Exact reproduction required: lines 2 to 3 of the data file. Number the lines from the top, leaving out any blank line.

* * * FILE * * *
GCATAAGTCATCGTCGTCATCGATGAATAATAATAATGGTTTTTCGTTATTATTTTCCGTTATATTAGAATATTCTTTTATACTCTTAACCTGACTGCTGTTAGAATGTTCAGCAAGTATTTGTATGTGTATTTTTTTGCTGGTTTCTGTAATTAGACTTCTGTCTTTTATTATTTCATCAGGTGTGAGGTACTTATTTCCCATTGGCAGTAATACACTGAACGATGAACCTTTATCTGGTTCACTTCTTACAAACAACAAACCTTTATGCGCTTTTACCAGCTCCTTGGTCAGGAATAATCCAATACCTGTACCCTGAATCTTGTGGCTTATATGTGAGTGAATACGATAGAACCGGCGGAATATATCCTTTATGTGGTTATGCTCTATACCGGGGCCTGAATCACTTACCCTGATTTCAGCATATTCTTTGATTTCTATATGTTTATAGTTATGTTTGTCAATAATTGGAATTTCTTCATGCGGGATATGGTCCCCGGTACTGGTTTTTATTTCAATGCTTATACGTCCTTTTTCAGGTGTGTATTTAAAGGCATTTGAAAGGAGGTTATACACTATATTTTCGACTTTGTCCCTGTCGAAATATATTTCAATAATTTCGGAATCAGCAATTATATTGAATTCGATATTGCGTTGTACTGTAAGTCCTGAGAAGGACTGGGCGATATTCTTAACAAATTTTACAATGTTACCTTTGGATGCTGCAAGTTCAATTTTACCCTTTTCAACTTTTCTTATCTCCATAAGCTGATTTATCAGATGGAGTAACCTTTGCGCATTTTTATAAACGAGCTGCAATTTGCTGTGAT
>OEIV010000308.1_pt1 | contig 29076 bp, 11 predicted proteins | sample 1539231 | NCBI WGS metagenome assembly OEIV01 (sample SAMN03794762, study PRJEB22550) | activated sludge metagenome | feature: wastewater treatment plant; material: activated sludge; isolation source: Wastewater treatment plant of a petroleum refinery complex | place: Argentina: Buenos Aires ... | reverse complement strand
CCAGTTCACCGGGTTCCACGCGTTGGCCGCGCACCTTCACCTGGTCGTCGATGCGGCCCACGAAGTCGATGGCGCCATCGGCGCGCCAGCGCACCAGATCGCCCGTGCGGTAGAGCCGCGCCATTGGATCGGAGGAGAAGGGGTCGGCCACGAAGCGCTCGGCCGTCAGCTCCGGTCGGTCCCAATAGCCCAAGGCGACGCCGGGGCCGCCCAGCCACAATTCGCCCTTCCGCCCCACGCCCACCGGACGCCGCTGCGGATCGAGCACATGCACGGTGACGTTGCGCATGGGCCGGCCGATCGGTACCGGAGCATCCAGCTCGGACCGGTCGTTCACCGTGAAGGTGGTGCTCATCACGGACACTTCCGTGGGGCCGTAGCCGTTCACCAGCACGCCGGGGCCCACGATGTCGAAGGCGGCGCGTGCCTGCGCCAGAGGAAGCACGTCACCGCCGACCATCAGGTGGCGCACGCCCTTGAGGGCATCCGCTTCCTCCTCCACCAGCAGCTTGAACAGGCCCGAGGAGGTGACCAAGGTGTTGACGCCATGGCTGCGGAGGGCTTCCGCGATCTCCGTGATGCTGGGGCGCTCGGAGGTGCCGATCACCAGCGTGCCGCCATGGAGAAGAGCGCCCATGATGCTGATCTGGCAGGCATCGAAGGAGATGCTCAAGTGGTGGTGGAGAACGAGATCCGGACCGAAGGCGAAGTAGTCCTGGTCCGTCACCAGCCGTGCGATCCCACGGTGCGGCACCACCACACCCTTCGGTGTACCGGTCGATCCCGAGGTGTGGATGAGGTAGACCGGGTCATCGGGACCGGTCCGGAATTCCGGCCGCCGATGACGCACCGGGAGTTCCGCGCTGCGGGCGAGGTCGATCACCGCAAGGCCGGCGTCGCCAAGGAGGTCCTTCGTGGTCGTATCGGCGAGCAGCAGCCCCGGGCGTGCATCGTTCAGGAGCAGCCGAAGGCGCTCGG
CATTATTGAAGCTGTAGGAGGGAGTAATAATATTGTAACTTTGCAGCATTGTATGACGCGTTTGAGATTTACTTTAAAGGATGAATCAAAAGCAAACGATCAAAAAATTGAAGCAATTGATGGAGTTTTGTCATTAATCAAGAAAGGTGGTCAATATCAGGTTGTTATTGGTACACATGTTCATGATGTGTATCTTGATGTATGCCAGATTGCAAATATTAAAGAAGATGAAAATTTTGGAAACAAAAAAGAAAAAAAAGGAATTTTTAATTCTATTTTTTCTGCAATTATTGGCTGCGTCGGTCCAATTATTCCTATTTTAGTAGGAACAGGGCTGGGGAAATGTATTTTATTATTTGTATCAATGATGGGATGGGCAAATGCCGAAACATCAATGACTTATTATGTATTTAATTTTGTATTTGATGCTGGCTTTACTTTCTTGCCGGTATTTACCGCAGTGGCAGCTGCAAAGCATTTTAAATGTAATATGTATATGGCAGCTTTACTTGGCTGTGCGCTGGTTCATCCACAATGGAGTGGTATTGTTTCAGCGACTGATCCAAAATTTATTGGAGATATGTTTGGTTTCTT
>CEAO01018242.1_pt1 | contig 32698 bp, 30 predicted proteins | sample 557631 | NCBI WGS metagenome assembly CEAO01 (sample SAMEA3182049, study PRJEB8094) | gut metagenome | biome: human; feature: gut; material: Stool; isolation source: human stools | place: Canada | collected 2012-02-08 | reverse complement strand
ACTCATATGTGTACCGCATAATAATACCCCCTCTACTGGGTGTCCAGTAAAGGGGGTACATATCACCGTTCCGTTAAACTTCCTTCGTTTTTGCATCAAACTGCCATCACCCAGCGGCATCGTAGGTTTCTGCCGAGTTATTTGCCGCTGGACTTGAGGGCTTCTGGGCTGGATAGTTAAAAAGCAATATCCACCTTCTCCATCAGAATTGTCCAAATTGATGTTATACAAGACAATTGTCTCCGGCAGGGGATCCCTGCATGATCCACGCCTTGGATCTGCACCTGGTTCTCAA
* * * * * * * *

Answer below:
>OEIV010000308.1_pt1 | contig 29076 bp, 11 predicted proteins | sample 1539231 | NCBI WGS metagenome assembly OEIV01 (sample SAMN03794762, study PRJEB22550) | activated sludge metagenome | feature: wastewater treatment plant; material: activated sludge; isolation source: Wastewater treatment plant of a petroleum refinery complex | place: Argentina: Buenos Aires ... | reverse complement strand
CCAGTTCACCGGGTTCCACGCGTTGGCCGCGCACCTTCACCTGGTCGTCGATGCGGCCCACGAAGTCGATGGCGCCATCGGCGCGCCAGCGCACCAGATCGCCCGTGCGGTAGAGCCGCGCCATTGGATCGGAGGAGAAGGGGTCGGCCACGAAGCGCTCGGCCGTCAGCTCCGGTCGGTCCCAATAGCCCAAGGCGACGCCGGGGCCGCCCAGCCACAATTCGCCCTTCCGCCCCACGCCCACCGGACGCCGCTGCGGATCGAGCACATGCACGGTGACGTTGCGCATGGGCCGGCCGATCGGTACCGGAGCATCCAGCTCGGACCGGTCGTTCACCGTGAAGGTGGTGCTCATCACGGACACTTCCGTGGGGCCGTAGCCGTTCACCAGCACGCCGGGGCCCACGATGTCGAAGGCGGCGCGTGCCTGCGCCAGAGGAAGCACGTCACCGCCGACCATCAGGTGGCGCACGCCCTTGAGGGCATCCGCTTCCTCCTCCACCAGCAGCTTGAACAGGCCCGAGGAGGTGACCAAGGTGTTGACGCCATGGCTGCGGAGGGCTTCCGCGATCTCCGTGATGCTGGGGCGCTCGGAGGTGCCGATCACCAGCGTGCCGCCATGGAGAAGAGCGCCCATGATGCTGATCTGGCAGGCATCGAAGGAGATGCTCAAGTGGTGGTGGAGAACGAGATCCGGACCGAAGGCGAAGTAGTCCTGGTCCGTCACCAGCCGTGCGATCCCACGGTGCGGCACCACCACACCCTTCGGTGTACCGGTCGATCCCGAGGTGTGGATGAGGTAGACCGGGTCATCGGGACCGGTCCGGAATTCCGGCCGCCGATGACGCACCGGGAGTTCCGCGCTGCGGGCGAGGTCGATCACCGCAAGGCCGGCGTCGCCAAGGAGGTCCTTCGTGGTCGTATCGGCGAGCAGCAGCCCCGGGCGTGCATCGTTCAGGAGCAGCCGAAGGCGCTCGG